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How robust will Netflix’ business model turn out to be? – Part 2

01 Oct

Back in February, I asked the question about the (long-term) sustainability of Netflix’ business model and I guess that some major events in Netflix’ life over the past week have provided some useful insights into answering that question:

  1. Splitting the company in two – On the Netflix blog, Netfox CEO Reed Hastings last week announced the split of the business into two separate parts. Netflix’ traditional DVD-by-mail business will be renamed Qwikster and the name Netflix will be retained for the company’s streaming activities.
  2. It’s not a spin-off – In his blog post, Hastings made it clear that both businesses remain part of the same company. However, Netflix has come to the realisation (albeit a bit slowly so it seems) that DVD-rental and streaming are two very different activities. Hastings explains: “So we realized that streaming and DVD by mail are becoming two quite different businesses, with very different cost structures, different benefits that need to be marketed differently, and we need to let each grow and operate independently.”
  3. Different brands, charged separately – Netflix’ recent price hikes meaning that its customers now have to pay separately for streaming and DVD rental (as opposed to paying a ‘package price’) caused quite a massive uproar and a decrease in the number of Netflix subscribers (and a significant share price drop to boot). I guess Netflix execs must have felt that to fully justify this price increase it had to package up both products separately, each with their own website, mobile platform, etc.
  4. Streaming is the future – To me, this split clearly shows that Netflix sees online streaming of content as its future. In his blog post, Hastings acknowledges that the days of DVD rental are numbered: “DVD by mail may not last forever, but we want it to last as long as possible.” One can imagine that in the not so distant feature Netflix will sell its DVD rental business (or terminate, depending on customer demand) and concentrate solely on its streaming business instead.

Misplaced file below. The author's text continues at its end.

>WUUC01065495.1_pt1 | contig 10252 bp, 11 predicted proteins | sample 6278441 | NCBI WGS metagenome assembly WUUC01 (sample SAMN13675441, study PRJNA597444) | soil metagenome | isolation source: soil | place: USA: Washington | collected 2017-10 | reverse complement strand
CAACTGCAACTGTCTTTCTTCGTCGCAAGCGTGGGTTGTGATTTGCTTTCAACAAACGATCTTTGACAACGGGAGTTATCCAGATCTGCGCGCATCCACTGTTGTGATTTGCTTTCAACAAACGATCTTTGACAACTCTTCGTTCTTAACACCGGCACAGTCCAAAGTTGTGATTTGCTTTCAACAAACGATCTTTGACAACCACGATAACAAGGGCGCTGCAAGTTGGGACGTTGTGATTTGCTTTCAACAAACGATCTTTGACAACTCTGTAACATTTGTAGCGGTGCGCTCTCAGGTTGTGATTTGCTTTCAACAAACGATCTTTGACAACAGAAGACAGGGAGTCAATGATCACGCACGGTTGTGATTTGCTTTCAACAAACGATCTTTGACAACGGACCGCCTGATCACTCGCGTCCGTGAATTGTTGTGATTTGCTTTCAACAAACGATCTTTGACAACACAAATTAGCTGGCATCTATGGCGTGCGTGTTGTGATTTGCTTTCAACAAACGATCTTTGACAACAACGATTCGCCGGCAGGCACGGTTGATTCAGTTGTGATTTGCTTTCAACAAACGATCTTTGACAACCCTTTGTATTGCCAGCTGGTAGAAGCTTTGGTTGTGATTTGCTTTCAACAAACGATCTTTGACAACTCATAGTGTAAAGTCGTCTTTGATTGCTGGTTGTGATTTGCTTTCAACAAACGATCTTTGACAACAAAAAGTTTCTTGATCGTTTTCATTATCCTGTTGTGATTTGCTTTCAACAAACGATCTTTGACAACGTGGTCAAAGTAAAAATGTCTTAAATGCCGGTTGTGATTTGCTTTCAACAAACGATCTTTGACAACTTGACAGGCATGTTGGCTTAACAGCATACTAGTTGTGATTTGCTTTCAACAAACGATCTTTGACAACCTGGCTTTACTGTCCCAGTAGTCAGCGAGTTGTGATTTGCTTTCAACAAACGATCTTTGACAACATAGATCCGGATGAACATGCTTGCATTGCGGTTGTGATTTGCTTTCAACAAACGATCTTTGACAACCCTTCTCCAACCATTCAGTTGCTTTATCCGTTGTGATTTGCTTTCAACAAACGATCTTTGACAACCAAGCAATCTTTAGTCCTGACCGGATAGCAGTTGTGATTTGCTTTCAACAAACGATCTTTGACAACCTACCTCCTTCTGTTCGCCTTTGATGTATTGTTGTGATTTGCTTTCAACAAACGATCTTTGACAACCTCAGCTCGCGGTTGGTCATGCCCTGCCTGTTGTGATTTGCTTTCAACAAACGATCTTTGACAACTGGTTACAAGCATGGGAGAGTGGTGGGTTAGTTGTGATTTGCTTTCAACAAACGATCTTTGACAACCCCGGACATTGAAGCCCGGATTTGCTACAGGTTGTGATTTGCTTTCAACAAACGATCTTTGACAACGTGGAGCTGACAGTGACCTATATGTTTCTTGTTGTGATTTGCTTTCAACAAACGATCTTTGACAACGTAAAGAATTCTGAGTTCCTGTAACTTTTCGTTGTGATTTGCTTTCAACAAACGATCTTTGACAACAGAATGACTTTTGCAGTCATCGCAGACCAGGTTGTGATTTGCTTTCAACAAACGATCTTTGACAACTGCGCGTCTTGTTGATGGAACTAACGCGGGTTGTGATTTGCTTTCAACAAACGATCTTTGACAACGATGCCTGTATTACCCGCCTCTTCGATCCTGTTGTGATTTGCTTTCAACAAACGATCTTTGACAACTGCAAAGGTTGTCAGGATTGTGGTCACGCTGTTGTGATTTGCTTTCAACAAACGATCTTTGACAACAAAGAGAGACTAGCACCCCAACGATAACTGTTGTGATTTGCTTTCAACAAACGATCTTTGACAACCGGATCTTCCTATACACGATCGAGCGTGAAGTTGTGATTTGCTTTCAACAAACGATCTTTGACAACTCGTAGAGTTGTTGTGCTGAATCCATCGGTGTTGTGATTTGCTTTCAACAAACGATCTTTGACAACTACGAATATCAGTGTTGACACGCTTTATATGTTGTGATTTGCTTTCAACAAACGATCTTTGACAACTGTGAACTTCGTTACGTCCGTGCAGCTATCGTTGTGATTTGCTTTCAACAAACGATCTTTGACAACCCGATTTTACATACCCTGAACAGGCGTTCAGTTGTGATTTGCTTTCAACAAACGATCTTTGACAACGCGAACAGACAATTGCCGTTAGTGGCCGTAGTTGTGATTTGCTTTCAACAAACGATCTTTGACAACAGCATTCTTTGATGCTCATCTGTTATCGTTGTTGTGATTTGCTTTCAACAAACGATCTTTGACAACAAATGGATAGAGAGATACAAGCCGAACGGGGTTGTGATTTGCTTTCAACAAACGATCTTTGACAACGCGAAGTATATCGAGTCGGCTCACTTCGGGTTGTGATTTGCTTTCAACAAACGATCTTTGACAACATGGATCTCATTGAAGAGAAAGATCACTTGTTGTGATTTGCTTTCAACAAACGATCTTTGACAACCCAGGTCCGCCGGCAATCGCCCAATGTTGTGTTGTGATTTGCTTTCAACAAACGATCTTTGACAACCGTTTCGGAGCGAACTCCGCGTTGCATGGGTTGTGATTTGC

5. Will Lovefilm follow suit? – Lovefilm which recently got acquired by Amazon is increasingly focusing its efforts on streaming. The Lovefilm Player is a good example of this strategy, streaming video content directly to users’ TV sets or game consoles.
  6. Content streaming is the way to go – In the past few days the ‘new Netflix’ has been announcing a video-on-demand rights deal with major Hollywood studio DreamWorks to beef up its content portfolio. Not only is this a logical step in Netflix’ ongoing quest to stream content across multiple platforms, moves like this one are critical if Netflix wants to gain a strong foothold in the content streaming market.
Main learning point: when I wrote about Netflix a few months ago I couldn’t envisage that it was going to overhaul its business model and approach to market. Whether this move was made out of choice or forced upon Netflix following a massive PR disaster, the fact is that Netflix has made its strategic intentions very clear: the days of online DVD rental are numbered, streaming is the future!

 

Related links for further learning:

http://blog.netflix.com/2011/09/explanation-and-some-reflections.html

http://thenextweb.com/media/2011/09/16/netflix-its-not-about-the-price-its-about-the-lack-of-choice/

http://techcrunch.com/2011/09/18/netflix-qwikster/

http://www.engadget.com/2011/09/26/nyt-netflix-strikes-deal-with-dreamworks-will-begin-streaming/

http://www.businessinsider.com/netflix-splits-in-two-the-dvd-business-will-be-renamed-qwikster-2011-9

http://www.wallstreetdaily.com/2011/09/27/netflix-announces-deal-with-dreamworks/

http://multiplayerblog.mtv.com/2011/09/19/netflix-video-games-qwikster/

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3 Comments

Posted by on October 1, 2011 in Digital Content, Digital Strategy

 

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3 responses to “How robust will Netflix’ business model turn out to be? – Part 2

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